ACIP Guideline update for Adult immunization
Adult immunization varies from pediatric immunization. Immunization guidelines for adult vaccination are regularly updated by experts as new vaccines are arriving that need to be implemented with appropriate guidance. Recently, the Advisory Committee on Immunization Practices (ACIP) released an update on Adult immunization that appeared in the Journal of American Medical Association (JAMA).
The Advisory Committee on Immunization Practices (ACIP) released an immunization schedule for adults by age group. Within the past 2 years, 2 new vaccines were approved by the US Food and Drug Administration (FDA) for adults. These include Shingrix, a herpes zoster vaccine containing a specific protein subunit of the virus (recombinant glycoprotein E) with a novel adjuvant (an added substance that enhances or prolongs the immunologic response), and Heplisav-B, a single-antigen recombinant hepatitis B vaccine with a novel adjuvant.
- Routine annual influenza vaccine is recommended for all persons aged 6 months or older without contraindication, such as a severe allergy to a prior dose or to a component of the vaccine.
- The appropriateness of the influenza vaccine for patients who developed Guillain-Barré syndrome within 6 weeks of influenza vaccination should be decided on a case-by-case basis.
- Trivalent formulations of the influenza vaccine protect against H1N1 and H3N2 influenza A strains and 1 influenza B strain.
- Quadrivalent vaccines protect against a second influenza B strain. For persons aged 65 years or older, the Fluzone high dose (4 times the standard dose antigen) and the Fluad adjuvanted trivalent formulations have been found to be more effective than standard-dose trivalent formulations.
- Quadrivalent intranasal vaccine was reformulated for the 2018-2019 influenza season and was recommended for healthy adults up to the age of 50 years.
- The intranasal vaccine avoids an injection, which may be preferable for young, healthy children.
- ACIP does not recommend one formulation over another. Severe egg allergy, including anaphylaxis, is no longer a contraindication to any influenza vaccine. However, for persons aged 18 years or older who are allergic to eggs and decline the vaccine, Flublok, a quadrivalent recombinant formulation with no egg protein, is an alternative.
- Tetanus toxoid, reduced diphtheria toxoid, and acellular pertussis (Tdap) vaccine for adults once in their lifetime is recommended.
- There is no minimum time interval between doses of tetanus toxoid, reduced diphtheria toxoid (Td) and Tdap.
- Pregnant women should receive Tdap during 27-36 weeks’ gestation of each pregnancy, which provides passive immunization to each infant.
Herpes Zoster Infection
- Shingrix, a new recombinant herpes zoster vaccine approved by the FDA on October 20, 2017, is more efficacious than the older live-attenuated Zostavax (efficacy of >90% vs 51%, respectively).
- The ACIP recommends Shingrix over Zostavax for all immunocompetent persons, for those with chronic medical conditions (eg, chronic kidney disease, diabetes, chronic lung disease), and for persons aged 50 years or older receiving low-dose immunosuppressive therapy (at 0 months and at 2-6 months), including those who previously received Zostavax (at ≥2 months after dose) or had a prior episode of shingles.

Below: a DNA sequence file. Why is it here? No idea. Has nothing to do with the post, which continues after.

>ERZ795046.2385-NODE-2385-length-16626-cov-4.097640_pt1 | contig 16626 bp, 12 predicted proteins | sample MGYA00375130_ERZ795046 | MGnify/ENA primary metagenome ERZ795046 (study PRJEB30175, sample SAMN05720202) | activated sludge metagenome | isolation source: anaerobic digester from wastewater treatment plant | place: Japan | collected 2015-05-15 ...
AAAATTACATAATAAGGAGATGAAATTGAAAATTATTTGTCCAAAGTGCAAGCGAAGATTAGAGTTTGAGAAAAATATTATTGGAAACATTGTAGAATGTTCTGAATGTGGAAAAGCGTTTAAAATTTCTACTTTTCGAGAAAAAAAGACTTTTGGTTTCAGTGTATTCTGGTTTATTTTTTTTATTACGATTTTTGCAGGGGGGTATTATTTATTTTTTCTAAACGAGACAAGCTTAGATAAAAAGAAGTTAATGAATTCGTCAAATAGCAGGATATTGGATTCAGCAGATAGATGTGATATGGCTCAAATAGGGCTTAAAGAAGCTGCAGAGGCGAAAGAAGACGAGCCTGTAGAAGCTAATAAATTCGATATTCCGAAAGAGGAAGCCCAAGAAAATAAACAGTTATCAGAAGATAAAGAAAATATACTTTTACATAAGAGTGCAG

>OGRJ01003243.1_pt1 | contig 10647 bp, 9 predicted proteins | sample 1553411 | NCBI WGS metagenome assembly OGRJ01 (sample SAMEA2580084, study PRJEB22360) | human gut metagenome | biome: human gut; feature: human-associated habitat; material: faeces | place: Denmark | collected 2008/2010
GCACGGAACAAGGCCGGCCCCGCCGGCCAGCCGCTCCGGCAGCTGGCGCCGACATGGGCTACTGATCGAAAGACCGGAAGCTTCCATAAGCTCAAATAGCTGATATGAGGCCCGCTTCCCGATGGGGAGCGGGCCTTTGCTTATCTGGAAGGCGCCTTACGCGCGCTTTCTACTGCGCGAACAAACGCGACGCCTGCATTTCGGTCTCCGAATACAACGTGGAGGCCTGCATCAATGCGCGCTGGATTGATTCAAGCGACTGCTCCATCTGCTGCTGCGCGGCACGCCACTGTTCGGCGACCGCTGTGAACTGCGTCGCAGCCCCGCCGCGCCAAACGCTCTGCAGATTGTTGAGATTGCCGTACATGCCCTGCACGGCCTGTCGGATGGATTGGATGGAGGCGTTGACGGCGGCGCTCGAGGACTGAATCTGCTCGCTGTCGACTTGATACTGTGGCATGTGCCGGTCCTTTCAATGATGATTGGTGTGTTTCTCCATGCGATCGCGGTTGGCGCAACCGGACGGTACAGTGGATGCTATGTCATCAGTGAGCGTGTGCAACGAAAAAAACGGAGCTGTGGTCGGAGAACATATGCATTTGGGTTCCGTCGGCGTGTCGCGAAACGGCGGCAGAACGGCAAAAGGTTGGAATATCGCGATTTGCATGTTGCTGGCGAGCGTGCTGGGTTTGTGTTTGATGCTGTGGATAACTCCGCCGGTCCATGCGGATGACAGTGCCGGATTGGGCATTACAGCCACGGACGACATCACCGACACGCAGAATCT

- Testing for varicella-zoster antibody prior to vaccination is not recommended.
Human Papillomavirus (HPV)
- Gardasil 9 is the only available human papillomavirus (HPV) vaccine and offers protection against 9 serotypes of HPV.
- The HPV vaccination is recommended for females and males aged 11 to 12 years.
- the ACIP voted to make recommendations for males and females the same and now recommends vaccination through aged 26 years for all persons who were not previously vaccinated.
- On October 5, 2018, the FDA expanded Gardasil 9 approval to males and females aged 9 to 45 years and the ACIP recently voted to recommend HPV vaccination for persons aged 27 to 45 years through shared decision-making between the patient and the physician.
- Younger adults at increased risk of invasive pneumococcal disease should continue receiving a single dose of PCV13, including people with an immunocompromising condition (such as HIV, congenital or acquired immunodeficiency, chronic kidney failure or nephrotic syndrome, malignancy, iatrogenic immunosuppression, or transplant recipient), cerebrospinal fluid leak, or cochlear implant.
- Pneumococcal 13-valent conjugate vaccine should be administered before the pneumococcal polysaccharide vaccine (PPSV23 [protects against 23 types of pneumococcal bacteria]; Pneumovax 23) whenever possible because higher antibody responses are achieved against serotypes common to both vaccines when given in this order.
- All persons aged 65 years or older should continue to receive a dose of PPSV23.
- For high-risk persons, PPSV23 can be given 8 weeks or longer after PCV13, but the interval should be 12 months or longer for immunocompetent adults aged 65 years or older.
- If PPSV23 is administered first, wait 12 months before administering PCV13.
- The ACIP has clarified that a maximum of 3 doses of PPSV23 are recommended for high-risk persons, which includes immunocompromised persons and those with functional or anatomic asplenia.
- The first booster dose is given 5 years or longer after the initial dose and 1 more dose is given if the second dose occurred before the person reached aged 65 years.
To read the full guideline, please follow the link